We're made of meat and they're made of silicon, but according to a new study, humans and computers might actually "see" using the same mechanisms.
When you break it down, all vision really is, physiologically speaking, the transformation of light into electrical pulses that are then processed in stages by different parts of the brain. Sounds a lot like a computer, doesn't it? But computers aren't as good at reliably "seeing" and recognizing objects as humans are, at least not yet.
According to some folks, this is because the brain simply isn't like a computer at all. Others, like computer scientists Timothée Masquelier and Saeed Kheradpisheh, believe that computers may already work a lot like the human vision system—we just haven't taken the right lessons from biology and applied them to machines yet.
"One of the main goals of artificial intelligence is to replicate different aspects of human behavior including vision," Masquelier and Kheradpisheh wrote me in an email. "Despite the huge complexity of analyzing the constantly changing visual world, we can quickly and accurately recognize surrounding places and objects, and plan actions accordingly."
Masquelier and an international team of researchers hailing from France, Iran, and Australia recently compared one of the most advanced deep learning systems out there—such systems mimic the brain with layers of digital "neurons" that "learn" to complete tasks by rearranging themselves—to human vision. The paper is available on the arXiv preprint server and has not yet been peer reviewed.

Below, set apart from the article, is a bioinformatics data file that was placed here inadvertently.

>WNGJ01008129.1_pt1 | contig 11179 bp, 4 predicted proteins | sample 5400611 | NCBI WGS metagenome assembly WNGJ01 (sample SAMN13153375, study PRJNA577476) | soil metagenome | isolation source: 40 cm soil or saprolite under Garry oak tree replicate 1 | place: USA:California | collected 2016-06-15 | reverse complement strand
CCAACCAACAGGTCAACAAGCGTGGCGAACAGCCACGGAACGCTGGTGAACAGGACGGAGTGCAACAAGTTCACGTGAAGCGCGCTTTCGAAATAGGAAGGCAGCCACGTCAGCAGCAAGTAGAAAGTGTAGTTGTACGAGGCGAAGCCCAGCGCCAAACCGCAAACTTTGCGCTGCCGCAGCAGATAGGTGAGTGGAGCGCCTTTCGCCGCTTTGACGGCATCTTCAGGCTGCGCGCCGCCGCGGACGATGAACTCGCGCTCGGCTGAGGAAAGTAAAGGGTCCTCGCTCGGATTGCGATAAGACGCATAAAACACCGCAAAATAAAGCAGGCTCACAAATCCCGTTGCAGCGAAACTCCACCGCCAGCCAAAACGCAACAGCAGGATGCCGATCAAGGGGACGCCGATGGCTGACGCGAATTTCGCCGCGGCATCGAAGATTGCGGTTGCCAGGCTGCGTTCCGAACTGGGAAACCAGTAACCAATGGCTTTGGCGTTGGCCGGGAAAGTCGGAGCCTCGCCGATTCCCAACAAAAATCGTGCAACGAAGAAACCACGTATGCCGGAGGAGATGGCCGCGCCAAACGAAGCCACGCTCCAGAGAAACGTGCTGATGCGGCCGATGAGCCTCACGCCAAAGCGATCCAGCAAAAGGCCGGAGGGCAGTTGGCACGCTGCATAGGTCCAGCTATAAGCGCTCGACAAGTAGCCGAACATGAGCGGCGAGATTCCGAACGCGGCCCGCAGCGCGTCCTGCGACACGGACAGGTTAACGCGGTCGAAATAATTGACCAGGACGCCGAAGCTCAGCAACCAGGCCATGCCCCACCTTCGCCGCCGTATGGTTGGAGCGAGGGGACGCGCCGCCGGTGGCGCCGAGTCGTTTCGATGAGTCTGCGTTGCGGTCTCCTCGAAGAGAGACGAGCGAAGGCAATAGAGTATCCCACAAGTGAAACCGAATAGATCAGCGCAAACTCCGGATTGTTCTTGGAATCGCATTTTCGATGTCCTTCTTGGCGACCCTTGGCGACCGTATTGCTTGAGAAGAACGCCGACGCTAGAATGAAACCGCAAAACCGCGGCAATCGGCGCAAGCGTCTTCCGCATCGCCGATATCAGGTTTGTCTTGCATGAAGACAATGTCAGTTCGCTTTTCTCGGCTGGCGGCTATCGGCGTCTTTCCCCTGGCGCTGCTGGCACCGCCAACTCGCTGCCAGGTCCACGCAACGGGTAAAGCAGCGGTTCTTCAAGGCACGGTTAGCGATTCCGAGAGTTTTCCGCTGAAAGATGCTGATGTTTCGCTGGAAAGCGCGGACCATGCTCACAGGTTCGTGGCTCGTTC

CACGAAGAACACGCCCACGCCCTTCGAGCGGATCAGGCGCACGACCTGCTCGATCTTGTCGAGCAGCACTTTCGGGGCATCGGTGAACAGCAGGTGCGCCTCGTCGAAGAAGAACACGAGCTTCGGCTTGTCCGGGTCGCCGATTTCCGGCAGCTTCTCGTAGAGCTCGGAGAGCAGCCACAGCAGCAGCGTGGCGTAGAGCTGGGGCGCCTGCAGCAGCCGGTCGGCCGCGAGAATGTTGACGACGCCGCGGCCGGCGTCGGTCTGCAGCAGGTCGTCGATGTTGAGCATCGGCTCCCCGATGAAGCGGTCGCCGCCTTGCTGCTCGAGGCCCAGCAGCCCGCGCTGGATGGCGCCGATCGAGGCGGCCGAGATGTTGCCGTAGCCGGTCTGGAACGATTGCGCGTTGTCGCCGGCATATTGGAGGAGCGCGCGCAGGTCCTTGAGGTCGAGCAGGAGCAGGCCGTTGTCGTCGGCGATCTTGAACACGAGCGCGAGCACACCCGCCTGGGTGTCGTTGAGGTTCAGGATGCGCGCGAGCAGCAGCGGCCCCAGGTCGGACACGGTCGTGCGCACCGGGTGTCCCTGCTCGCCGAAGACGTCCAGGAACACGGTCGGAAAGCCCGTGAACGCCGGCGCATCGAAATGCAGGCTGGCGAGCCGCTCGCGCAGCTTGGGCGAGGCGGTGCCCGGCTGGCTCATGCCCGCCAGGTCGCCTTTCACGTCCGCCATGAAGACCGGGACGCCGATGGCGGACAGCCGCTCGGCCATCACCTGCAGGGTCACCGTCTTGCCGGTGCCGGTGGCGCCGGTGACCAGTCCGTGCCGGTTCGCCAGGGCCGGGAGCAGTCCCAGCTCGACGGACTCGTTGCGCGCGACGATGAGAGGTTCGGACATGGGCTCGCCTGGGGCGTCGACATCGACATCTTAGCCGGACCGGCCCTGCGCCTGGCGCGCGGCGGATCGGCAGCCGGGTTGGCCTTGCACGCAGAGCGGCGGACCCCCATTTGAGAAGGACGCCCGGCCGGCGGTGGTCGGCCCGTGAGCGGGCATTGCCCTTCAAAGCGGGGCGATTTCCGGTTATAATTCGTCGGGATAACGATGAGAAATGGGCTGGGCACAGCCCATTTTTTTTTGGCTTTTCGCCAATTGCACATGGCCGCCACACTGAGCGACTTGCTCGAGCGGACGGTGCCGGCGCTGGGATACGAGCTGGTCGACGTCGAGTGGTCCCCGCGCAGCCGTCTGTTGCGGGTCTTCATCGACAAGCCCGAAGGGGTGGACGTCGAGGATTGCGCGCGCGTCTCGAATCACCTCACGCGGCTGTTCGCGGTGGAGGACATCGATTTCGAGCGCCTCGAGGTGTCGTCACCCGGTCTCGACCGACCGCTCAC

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They concluded that machines and humans experience greater difficulty recognizing the same kinds of images—when objects were rotated in three dimensions, for example—suggesting that deep learning networks actually follow similar "internal mechanisms" to human vision. Knowing this, the team hopes that we can take lessons from the brain's visual processes and use them to make computer vision better.
If these computer models do indeed work like the brain, then they could also be used to test hypotheses about how the brain works to and learn more about ourselves via our inhuman creations.
"It is true that [neural networks] may appear magic, as any machine learning algorithm, in the sense that we tell the machine what to do without explaining how to do it, and the machine figures it out by itself—but when we take a closer look, there is nothing magic," Masquelier and Kheradpisheh wrote. "What occurs in the brain is far more mysterious."
But we do understand quite a bit about how the brain processes information, even if our picture isn't quite complete, and that knowledge can be used to improve computers, Masquelier and Kheradpisheh said. For example, modeling the data "spikes" caused by individual static inputs so that motion over time can be taken into account (this would improve a computer's ability to process video), and implementing feedback loops and the ability to pay closer "attention" to one part of an image over another.
It's anybody's guess as to how well these biologically-inspired tricks will really work, but when you're dealing with black boxes—biological or mechanical—sometimes you have to take a risk.